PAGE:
Oz government: No action against rape supporting Mufti - won't step down till "world is clean of the White House' as thousands of Muslims show support
October 27, 2006
Defiant Sheik fires broadside at Bush
A defiant Sheik Taj Aldin Alhilali says he will only resign when the world is "clean of the White House".
Under pressure to step down following his comments suggesting immodestly dressed women invite sexual assault, Australia's leading Muslim cleric did nothing to ease simmering tensions on Friday.
After emerging from prayers at Sydney's Lakemba Mosque surrounded by dozens of followers, Sheik Alhilali was asked by a media pack whether he would quit.
"After we clean the world of the White House first," the sheik said before being ushered into a waiting car.
His supporters cheered and applauded loudly at the salvo aimed squarely at US President George W Bush and indirectly at Prime Minister John Howard.
The sheik has previously described Mr Bush, Mr Howard and UK Prime Minister Tony Blair as the "axis of evil" and has been accused of applauding suicide bombers in the past.
Mr Howard would not comment on the sheik's White House barb, but had earlier warned that the Muslim leader's actions could cause a lasting backlash against Muslims, a fear echoed by many Islamic groups.
"What I am saying to the Islamic community is this: if they do not resolve this matter, it could do lasting damage to the perceptions of that community within the broader Australian community'," Mr Howard told Southern Cross radio.
Sheik Alhilali is to take a break from preaching in the wake of the controversy, which has attracted international media coverage.
But the Lebanese Muslim Association (LMA) also fears a split in the Islamic community and has told the sheik to tone his comments down in future.
LMA president Tom Zreika believes the sheik is "arming" sections of the broader Australian community for further animosity toward Muslims.
"The mufti is providing ammunition for that," Mr Zreika said.
"His comments aren't helping.
"We've got to watch the way we're arming everybody to attack us.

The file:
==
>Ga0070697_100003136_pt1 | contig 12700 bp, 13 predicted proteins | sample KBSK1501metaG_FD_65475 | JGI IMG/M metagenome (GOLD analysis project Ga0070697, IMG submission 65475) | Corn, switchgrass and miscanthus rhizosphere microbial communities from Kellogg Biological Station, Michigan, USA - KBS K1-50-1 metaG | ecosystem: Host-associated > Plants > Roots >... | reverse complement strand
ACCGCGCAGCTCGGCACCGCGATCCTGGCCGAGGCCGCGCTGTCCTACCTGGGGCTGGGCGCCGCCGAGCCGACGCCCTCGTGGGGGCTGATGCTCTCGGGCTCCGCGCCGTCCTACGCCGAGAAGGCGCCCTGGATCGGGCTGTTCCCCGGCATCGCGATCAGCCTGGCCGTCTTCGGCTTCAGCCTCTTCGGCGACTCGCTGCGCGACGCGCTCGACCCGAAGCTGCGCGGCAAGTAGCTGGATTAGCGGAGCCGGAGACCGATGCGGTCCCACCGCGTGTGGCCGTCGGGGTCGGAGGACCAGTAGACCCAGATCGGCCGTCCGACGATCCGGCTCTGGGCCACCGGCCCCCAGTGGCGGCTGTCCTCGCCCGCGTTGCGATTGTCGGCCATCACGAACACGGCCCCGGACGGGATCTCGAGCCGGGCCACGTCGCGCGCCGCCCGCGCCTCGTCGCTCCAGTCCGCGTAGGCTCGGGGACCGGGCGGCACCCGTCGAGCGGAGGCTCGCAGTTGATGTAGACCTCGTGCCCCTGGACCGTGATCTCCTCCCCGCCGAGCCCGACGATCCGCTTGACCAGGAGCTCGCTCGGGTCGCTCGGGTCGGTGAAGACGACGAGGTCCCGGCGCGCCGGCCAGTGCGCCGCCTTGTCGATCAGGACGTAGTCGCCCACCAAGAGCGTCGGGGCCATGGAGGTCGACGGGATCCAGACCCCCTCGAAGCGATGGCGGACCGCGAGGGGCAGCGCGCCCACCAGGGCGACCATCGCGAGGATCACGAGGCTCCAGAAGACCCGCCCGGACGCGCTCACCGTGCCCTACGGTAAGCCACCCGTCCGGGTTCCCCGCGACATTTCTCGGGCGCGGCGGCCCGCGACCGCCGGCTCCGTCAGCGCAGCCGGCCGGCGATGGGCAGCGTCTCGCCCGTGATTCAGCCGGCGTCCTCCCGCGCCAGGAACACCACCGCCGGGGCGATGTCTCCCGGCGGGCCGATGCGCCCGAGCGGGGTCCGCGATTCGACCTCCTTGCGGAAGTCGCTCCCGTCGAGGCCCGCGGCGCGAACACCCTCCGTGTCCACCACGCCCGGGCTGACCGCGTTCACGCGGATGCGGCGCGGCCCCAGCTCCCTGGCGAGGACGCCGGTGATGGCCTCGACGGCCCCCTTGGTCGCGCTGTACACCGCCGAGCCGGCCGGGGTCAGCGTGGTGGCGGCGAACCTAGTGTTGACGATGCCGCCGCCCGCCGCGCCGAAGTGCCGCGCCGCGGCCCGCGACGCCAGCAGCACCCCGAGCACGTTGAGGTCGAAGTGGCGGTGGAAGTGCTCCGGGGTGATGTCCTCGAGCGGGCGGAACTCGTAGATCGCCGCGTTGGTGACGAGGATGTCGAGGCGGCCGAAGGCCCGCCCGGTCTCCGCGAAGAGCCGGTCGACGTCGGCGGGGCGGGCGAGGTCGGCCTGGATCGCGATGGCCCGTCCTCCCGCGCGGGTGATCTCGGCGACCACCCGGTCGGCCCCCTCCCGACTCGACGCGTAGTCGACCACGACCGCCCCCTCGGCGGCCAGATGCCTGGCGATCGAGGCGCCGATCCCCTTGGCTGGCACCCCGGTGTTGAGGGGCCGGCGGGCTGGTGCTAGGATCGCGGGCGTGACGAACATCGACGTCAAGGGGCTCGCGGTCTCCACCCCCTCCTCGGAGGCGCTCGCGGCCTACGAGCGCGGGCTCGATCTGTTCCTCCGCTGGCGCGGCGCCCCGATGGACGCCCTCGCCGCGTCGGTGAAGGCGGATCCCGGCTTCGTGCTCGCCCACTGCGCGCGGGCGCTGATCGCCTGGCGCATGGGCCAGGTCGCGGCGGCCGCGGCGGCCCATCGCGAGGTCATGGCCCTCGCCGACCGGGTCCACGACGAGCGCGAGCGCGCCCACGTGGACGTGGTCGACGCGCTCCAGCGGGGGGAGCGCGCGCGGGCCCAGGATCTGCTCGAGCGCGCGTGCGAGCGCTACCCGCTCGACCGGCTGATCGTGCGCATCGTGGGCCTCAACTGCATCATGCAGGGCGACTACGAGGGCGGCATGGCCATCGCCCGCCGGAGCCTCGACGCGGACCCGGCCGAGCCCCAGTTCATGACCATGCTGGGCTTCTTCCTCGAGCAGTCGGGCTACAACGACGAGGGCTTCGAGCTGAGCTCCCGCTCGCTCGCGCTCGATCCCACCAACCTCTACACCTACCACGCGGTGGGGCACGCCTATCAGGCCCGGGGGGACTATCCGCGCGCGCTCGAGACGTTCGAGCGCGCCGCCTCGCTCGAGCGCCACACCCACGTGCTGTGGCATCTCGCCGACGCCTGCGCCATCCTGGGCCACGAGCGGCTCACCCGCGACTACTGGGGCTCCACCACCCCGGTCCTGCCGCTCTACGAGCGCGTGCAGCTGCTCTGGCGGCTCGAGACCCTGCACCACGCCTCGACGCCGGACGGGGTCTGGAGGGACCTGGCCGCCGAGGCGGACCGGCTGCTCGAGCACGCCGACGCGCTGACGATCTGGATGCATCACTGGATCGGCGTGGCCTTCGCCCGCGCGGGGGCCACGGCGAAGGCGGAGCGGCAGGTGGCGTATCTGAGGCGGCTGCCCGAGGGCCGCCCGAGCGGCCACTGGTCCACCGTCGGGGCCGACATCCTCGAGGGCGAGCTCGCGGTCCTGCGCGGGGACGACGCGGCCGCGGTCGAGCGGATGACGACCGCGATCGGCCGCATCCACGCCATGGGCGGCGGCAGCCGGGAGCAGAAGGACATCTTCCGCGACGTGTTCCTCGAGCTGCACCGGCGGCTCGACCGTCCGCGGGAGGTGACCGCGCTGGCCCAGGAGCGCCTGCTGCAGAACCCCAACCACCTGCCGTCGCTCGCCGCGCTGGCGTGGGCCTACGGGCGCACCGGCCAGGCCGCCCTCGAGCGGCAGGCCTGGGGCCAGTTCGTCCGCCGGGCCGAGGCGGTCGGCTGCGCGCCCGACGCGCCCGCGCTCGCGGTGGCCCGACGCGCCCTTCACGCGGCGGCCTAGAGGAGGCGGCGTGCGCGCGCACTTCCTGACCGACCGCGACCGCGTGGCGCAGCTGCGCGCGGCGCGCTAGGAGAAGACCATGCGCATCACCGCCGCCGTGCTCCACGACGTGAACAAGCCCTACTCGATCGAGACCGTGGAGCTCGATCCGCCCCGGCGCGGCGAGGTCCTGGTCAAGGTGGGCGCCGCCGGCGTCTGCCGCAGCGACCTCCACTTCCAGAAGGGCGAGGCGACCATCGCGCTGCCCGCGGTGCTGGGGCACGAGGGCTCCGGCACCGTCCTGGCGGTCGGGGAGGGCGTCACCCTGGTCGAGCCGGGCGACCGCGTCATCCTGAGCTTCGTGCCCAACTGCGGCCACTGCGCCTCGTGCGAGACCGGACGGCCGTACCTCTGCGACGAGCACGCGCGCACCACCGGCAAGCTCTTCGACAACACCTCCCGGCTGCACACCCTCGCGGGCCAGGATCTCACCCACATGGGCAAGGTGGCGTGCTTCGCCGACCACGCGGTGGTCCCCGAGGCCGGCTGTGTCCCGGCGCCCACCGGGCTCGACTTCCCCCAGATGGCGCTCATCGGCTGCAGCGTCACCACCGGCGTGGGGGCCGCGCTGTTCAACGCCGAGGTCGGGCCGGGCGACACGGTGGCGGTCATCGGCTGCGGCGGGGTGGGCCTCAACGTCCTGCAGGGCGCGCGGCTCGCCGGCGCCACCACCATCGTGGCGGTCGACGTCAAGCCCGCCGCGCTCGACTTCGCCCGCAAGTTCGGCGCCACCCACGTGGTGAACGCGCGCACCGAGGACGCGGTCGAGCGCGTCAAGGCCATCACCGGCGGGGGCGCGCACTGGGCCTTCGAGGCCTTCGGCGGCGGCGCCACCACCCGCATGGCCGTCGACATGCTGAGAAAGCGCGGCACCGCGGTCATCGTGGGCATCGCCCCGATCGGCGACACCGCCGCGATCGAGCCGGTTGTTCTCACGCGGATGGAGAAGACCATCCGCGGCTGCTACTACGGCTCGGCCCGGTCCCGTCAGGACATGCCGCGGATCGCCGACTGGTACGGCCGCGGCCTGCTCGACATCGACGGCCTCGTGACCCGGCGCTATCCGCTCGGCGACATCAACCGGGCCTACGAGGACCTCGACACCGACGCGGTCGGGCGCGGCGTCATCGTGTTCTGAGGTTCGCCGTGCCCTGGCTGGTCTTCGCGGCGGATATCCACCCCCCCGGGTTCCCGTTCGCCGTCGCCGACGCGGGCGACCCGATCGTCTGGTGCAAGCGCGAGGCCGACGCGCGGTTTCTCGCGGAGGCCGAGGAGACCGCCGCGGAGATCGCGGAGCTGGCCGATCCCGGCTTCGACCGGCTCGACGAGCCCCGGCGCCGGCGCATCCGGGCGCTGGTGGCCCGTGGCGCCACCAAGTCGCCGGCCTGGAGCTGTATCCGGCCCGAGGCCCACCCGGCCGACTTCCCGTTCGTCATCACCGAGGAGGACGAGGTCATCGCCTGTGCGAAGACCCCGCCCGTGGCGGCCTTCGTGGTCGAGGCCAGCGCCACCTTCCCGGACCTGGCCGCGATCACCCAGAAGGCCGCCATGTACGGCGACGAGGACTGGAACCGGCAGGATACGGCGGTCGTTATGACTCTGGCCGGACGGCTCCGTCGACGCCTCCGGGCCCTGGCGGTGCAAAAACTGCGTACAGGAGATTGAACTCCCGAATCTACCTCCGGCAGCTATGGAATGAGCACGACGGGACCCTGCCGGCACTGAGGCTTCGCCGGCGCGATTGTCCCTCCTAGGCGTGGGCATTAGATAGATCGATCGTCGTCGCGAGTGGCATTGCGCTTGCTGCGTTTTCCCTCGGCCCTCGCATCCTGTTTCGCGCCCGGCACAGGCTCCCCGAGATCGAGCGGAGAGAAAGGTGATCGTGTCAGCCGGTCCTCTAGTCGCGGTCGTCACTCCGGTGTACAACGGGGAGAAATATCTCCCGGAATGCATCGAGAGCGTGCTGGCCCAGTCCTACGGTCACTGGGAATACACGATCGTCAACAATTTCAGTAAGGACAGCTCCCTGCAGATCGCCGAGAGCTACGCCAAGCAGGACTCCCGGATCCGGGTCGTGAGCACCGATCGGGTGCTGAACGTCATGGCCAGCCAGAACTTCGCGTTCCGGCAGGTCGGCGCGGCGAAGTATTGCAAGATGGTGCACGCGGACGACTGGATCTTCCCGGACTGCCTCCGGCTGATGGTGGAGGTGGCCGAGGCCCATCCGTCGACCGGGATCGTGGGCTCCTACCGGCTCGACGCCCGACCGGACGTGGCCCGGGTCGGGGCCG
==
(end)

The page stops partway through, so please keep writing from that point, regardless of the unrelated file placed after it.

"Not in the near future, but it harbours ill-feeling toward another group.
"He said he would do his best (to tone his comments down). He's got to be able to be more eloquent in his speech."
Mr Zreika said many of his association's members were embarrassed by the mufti's comments, made in a sermon last month, and said he was not speaking for all Muslims.
The board of the LMA, which runs Lakemba Mosque where the sheik preaches, met with him on Thursday night and decided not to take any action against him.
Some of the 15 board members supported the sheik's opinion while others called from him to retract the comments.
Other Muslim figures want the sheik to stand down over the sermon, in which he also said women were to blame for adultery in 90 per cent of cases.
Mr Zreika said the LMA will review Sheik Alhilali's position at the mosque when he returns from holiday.
Supporter and president of the Islamic Friendship Association of Australia, Keysar Trad, says while the sheik will not resign, he is taking a break for several months, which will include a pilgrimage to Mecca.
Sheik Alhilali did not deliver his usual sermon as several thousand Muslims attended prayers at Lakemba Mosque on Friday, with British Imam Abdul Jalil Sajid speaking on his behalf.
But he was assured by followers at Lakemba that he has the full backing of grass-roots Muslims.
"We're certainly not going to pass judgment on the basis of one comment in which we know his intentions were completely different," Mr Trad said.
"The grass roots are behind him."
Mr Trad said the sheik's comments were misrepresented and he has been upset by the reaction.
Federal Sex Discrimination Commissioner Pru Goward says everyone always claims to have been taken out of context when caught.
"It is not good enough just to say he will be silent for three months," she said.